The American upper class and the American horse industry from 1865 to 1929 /

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Beisel, Jennifer
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Middle Tennessee State University
This dissertation examines how particular individuals, between 1865 and 1929, used their wealth, leisure time, and participation in recreational activities as a distinctly new method to establish their social identity within a new American national upper class while creating the conceptual and physical framework for the American horse industry. During that process, participants in this multifaceted recreational, leisure, and competitive activity utilized emerging corporate and industrial business practices to create a nationally based professionalized sporting industry and to establish equestrian-oriented country house and rural estate properties. Participants adapted scientific agriculture and model farming principles and hired architects and landscape designers to create new cultural landscapes from the vernacular equestrian horse management tradition resulting in the development of stable complexes that included twenty-six specific elements gathered together and defined here for the first time for historians, preservationists, and curators.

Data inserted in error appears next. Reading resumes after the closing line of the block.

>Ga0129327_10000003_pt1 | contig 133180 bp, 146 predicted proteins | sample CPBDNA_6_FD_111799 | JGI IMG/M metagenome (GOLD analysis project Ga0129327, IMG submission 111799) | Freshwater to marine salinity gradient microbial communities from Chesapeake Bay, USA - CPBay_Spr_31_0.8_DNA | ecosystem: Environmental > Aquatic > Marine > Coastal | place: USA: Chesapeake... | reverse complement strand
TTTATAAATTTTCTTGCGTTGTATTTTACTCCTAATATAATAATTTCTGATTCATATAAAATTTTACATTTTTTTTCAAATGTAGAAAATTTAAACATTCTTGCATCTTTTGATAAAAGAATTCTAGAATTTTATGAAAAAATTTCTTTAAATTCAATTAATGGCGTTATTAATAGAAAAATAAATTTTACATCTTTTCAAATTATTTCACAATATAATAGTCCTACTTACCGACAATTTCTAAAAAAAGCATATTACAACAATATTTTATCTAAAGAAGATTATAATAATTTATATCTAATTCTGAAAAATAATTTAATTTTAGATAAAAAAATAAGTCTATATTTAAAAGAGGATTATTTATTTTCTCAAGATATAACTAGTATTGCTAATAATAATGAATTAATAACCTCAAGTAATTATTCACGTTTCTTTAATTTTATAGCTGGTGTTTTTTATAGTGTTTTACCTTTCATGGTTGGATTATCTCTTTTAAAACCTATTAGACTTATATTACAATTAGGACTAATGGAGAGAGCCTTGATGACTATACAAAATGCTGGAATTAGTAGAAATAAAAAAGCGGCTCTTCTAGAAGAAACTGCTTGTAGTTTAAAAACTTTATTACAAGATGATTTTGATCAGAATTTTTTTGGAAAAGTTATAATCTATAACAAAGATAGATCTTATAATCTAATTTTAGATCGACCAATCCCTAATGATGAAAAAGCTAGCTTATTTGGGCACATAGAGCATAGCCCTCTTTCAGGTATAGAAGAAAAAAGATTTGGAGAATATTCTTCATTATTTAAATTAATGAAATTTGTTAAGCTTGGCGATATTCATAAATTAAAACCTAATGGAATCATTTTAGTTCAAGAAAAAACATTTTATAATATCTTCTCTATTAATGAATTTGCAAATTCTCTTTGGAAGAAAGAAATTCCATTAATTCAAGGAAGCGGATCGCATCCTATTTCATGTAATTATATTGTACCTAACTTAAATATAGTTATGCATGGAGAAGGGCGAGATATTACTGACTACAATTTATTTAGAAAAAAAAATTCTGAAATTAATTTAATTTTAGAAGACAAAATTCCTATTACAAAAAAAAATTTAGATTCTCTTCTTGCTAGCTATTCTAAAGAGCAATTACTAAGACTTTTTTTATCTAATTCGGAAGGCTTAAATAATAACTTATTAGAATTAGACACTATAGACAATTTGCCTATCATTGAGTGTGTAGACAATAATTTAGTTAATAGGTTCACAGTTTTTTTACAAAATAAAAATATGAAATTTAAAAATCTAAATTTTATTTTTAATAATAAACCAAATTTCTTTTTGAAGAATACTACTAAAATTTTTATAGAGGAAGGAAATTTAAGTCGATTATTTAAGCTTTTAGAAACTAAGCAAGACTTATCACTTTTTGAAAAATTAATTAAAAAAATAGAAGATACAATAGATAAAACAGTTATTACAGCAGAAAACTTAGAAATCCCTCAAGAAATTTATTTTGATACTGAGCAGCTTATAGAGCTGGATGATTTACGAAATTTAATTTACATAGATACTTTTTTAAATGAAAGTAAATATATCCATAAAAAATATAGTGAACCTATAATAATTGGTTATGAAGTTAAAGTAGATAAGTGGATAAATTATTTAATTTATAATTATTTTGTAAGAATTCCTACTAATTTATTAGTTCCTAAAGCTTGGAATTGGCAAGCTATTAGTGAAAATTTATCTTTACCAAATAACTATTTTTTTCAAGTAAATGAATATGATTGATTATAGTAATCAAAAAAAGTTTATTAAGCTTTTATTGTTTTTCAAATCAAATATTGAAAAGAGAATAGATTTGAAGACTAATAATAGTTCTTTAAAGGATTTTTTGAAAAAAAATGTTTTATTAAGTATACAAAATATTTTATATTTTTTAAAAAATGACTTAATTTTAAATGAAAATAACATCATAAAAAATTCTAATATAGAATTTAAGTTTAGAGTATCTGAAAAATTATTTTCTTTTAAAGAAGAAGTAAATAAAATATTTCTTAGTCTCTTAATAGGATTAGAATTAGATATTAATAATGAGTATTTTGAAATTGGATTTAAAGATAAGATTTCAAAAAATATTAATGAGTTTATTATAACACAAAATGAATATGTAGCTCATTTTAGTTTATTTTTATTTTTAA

The first chapter examines the pre-1865 European and American upper classes and their characteristics adopted by the newly, wealthy elite to create a new identity. The second chapter summarizes the development of eight horse sport and recreational activities (foxhunting, flat racing, steeplechasing, polo, harness racing, coaching, military programs, and horse shows) while highlighting the interconnected network of leading horsemen. The third chapter country house and rural estate predecessors and these two similar, yet distinct property types that included both functional and leisure activities. Chapter four introduces horse management and stable design through the description of stable complexes' twenty-six elements. These architecturally significant stable complexes were both functional, production areas and the basis of prestige and social advancement. The fifth chapter examines the background, development, and activities of two competitive stables, Shelburne Farms and Longview Farm. The sixth chapter surveys the interpretation at extant sites and how sporting landscapes or stable complexes could be better utilized to educate the public not only about the social and physical development of the horse industry itself, but also the culture and experiences of its participants. The epilogue extends the narrative of the eight horse sports after 1929 when they became the model for subsequent groups.
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